If you own your own business, chances are you’ve at least thought about the conditions under which you will leave the business and who is going to take over after you're gone. Business continuation is difficult enough under normal circumstances, but if it takes place following the unexpected death of a key person or owner, the complications can increase exponentially.
Company-owned life insurance is one way to help protect a business from financial problems caused by the unexpected death of a key employee, partner, or co-owner. If the covered individual dies, the proceeds from this type of insurance can help in several ways. Here are some examples.
A buy-sell agreement typically specifies in advance what will happen if an owner or a key person leaves the company, either through a personal decision or because of death or disability. The death benefit from a company-owned life insurance policy can be used to purchase the decedent’s interest in the company from his or her heirs.
If a decision is made to continue the business, there may be a period when operations cease while the survivors develop a plan to move forward. The death benefit can be used to help replace lost revenue or to pay costs associated with keeping the doors open, including rent, utilities, lease payments, and payroll. It may also help the surviving owners avoid borrowing money or selling assets.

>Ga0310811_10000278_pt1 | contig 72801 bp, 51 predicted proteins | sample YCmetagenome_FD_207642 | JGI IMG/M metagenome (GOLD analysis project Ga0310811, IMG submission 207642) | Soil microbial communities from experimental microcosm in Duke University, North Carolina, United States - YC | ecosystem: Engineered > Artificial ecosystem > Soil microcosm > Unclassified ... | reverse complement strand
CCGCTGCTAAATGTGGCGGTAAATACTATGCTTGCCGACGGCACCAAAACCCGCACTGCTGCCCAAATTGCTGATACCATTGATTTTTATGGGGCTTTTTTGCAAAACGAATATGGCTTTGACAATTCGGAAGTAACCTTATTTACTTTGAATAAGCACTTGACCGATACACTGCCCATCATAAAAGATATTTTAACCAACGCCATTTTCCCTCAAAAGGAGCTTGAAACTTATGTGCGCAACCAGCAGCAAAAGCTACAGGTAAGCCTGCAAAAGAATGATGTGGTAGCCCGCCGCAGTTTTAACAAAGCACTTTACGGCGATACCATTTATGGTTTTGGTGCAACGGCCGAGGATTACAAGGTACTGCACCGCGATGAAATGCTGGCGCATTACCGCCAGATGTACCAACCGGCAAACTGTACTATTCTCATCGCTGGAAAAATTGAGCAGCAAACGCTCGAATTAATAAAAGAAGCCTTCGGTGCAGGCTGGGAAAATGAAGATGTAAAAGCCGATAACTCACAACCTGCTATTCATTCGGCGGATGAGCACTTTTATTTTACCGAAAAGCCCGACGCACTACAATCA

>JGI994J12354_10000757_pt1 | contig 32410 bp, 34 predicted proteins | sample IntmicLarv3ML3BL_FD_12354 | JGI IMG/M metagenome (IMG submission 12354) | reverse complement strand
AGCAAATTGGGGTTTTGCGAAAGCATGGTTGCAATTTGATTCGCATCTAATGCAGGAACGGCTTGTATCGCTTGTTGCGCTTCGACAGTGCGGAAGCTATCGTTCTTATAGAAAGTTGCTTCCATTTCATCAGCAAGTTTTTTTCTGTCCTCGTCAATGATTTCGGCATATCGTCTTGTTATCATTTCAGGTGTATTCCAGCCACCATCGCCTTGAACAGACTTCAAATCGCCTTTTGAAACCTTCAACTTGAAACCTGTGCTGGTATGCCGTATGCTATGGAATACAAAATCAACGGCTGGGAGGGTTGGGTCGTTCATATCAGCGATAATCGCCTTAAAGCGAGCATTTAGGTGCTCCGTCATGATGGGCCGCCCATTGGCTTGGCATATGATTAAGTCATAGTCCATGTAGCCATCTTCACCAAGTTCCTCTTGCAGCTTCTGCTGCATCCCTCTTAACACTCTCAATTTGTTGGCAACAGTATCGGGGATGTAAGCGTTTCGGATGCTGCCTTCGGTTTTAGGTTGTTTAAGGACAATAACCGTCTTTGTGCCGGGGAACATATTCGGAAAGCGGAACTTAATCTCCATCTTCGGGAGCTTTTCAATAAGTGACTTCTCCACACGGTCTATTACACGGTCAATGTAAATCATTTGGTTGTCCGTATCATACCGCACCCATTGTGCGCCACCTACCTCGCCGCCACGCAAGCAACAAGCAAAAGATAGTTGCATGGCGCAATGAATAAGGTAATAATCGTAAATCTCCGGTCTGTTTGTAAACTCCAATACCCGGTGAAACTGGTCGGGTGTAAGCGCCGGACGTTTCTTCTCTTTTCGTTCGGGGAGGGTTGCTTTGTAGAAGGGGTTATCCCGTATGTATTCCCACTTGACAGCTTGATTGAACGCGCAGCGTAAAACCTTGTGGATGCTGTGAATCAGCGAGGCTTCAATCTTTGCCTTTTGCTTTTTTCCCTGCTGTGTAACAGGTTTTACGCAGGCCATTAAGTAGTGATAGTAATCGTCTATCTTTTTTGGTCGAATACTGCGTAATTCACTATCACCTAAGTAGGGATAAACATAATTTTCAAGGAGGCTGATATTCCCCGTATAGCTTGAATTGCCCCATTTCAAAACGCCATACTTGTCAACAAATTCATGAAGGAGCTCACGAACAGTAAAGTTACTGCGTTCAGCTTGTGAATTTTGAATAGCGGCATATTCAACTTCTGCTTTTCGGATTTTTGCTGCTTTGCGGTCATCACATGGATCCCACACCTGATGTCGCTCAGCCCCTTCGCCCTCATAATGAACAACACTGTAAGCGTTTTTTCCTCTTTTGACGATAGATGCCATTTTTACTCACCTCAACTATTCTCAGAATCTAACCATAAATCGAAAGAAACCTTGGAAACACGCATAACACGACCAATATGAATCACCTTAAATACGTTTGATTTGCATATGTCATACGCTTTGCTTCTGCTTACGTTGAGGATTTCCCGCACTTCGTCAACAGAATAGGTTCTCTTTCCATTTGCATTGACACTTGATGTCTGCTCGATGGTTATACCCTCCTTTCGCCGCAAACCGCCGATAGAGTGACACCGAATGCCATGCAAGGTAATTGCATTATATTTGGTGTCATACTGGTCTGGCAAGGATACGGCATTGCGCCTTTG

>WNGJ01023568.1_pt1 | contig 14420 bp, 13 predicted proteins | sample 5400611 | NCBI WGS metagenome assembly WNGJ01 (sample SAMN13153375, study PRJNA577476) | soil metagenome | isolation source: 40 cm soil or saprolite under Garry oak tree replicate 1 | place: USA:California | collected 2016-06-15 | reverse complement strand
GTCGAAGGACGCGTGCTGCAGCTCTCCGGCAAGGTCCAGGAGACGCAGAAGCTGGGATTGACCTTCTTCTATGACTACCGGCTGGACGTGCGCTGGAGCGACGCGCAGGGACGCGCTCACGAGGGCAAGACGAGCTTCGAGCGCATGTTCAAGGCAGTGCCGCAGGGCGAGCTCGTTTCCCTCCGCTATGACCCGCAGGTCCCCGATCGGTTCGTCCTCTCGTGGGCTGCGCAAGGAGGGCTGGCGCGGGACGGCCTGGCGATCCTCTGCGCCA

If a business owner has family members who depend on the income from a business, which simply could not continue if he or she were suddenly gone, the proceeds from company-owned life insurance could help replace the lost income and help protect the family’s quality of life while they adjust and move on.
The appropriate coverage amount will depend on several factors. It could be a multiple of the business owner’s annual salary or the company’s operating budget. Don’t forget to factor in such details as the cost of hiring and training a successor, where applicable, and any debts that the family may have to repay.
A thorough examination of a business and the related personnel should be conducted before the exact amount of coverage is determined.
Remember that the cost and availability of life insurance depend on factors such as age, health, and the type and amount of insurance purchased. Before implementing a strategy involving life insurance, it would be prudent to make sure that the individual is insurable. As with most financial decisions, there are expenses associated with the purchase of life insurance. Policies commonly have contract limitations, fees, and charges, which can include mortality and expense charges. In addition, if a policy is surrendered prematurely, there may be surrender charges and income tax implications.
The loss of an owner can be devastating to a small business. A company-owned life insurance policy may help reduce the financial consequences if such a loss were to occur.
The information in this newsletter is not intended as tax, legal, investment, or retirement advice or recommendations, and it may not be relied on for the purpose of avoiding any federal tax penalties. You are encouraged to seek advice from an independent tax or legal professional. The content is derived from sources believed to be accurate. Neither the information presented nor any opinion expressed constitutes a solicitation for the purchase or sale of any security. This material was written and prepared by Broadridge Advisor Solutions. © 2020 Broadridge Investor Communication Solutions, Inc.